The technology that powers ride-hailing services connects drivers with people who need to go places. Gett, a global competitor to Uber, is leveraging that transportation technology infrastructure and expanding into new categories.
If you can order a car to take you from your apartment to a party across town, then why couldn’t you use that same app to instead, stop and pick up sushi, chocolate and wine and bring the party to you?
That’s exactly what London-headquartered Gett has been working on for the last year. And in July, the ridesharing company will launch the new application of this technology. While Gett hasn’t disclosed exactly whether its first product will be food, beauty or home services, eventually the company says it wants to have all three versions available.
“Gett is expanding into new verticals -- think Gett Pizza, Gett Sushi, Gett Grocery, Gett Wine, Gett Flowers, Gett Dry Cleaning and Gett Plumber,” said Gett founder and CEO Shahar Waiser in a statement. “We plan to become the first app you tap to gett essential things done. Everyone will use it and no one will remember how they coped without it.”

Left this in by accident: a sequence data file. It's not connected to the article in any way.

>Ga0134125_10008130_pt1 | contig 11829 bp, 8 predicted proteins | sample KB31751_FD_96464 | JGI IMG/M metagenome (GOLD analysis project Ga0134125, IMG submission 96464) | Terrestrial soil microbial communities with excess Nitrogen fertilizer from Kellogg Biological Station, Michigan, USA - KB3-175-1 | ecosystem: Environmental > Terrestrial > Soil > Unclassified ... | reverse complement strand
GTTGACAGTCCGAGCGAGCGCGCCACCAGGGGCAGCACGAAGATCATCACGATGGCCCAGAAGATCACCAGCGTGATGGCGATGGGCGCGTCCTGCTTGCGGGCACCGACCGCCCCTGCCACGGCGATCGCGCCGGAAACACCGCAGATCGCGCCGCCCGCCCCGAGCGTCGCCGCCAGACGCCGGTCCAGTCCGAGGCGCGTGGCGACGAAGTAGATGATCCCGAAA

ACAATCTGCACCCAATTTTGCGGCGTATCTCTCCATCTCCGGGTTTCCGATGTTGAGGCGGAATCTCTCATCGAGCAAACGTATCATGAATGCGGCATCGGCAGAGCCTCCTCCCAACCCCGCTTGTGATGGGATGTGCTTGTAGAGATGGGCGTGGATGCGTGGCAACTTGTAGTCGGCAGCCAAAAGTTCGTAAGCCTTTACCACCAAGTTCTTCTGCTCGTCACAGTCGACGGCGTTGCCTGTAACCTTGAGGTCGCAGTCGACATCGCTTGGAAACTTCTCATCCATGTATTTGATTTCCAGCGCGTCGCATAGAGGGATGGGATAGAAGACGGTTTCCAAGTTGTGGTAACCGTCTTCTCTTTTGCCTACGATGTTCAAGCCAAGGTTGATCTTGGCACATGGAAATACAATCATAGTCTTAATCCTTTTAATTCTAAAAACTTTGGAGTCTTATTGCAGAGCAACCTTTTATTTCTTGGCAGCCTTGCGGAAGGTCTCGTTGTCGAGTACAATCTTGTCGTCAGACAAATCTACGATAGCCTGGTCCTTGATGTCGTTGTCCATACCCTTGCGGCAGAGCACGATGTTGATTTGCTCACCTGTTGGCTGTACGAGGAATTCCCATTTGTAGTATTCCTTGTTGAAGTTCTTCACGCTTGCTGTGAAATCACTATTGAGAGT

Launched in 2010 as GetTaxi, the company has recently rebranded to be just Gett, a move that gives the brand room to expand to transportation segments beyond ferrying humans between their destinations. Gett currently operates in 32 cities around the world, including New York City, London and Moscow, and has 20,000 drivers.
Like any up-and-coming ridesharing company these days, Gett is up against the 800-pound gorilla in the room, Uber. Its strategy is to pounce on areas where Uber gets the most criticism; for instance, Gett is consistently is positioning itself as the “surge-free” ride-hailing option. That’s primarily because Uber has taken a lot of heat for its controversial surge pricing policy, where the costs of rides vary depending on relative levels of demand at the particular moment.
With its new rollout of delivering products and services, Gett is making a bold play in the battle against Uber. Uber has, at various times, experimented with goods and services-related delivery programs including programs that provide helicopters on demand, help people move large cargo from one point to another and deliver toilet paper to your doorstep. None of those pilot programs have become part of Uber’s permanent repertoire, though.Related: Look Out, Uber: A Ride-Sharing Service in NYC Is Peddling $10 Flat Rates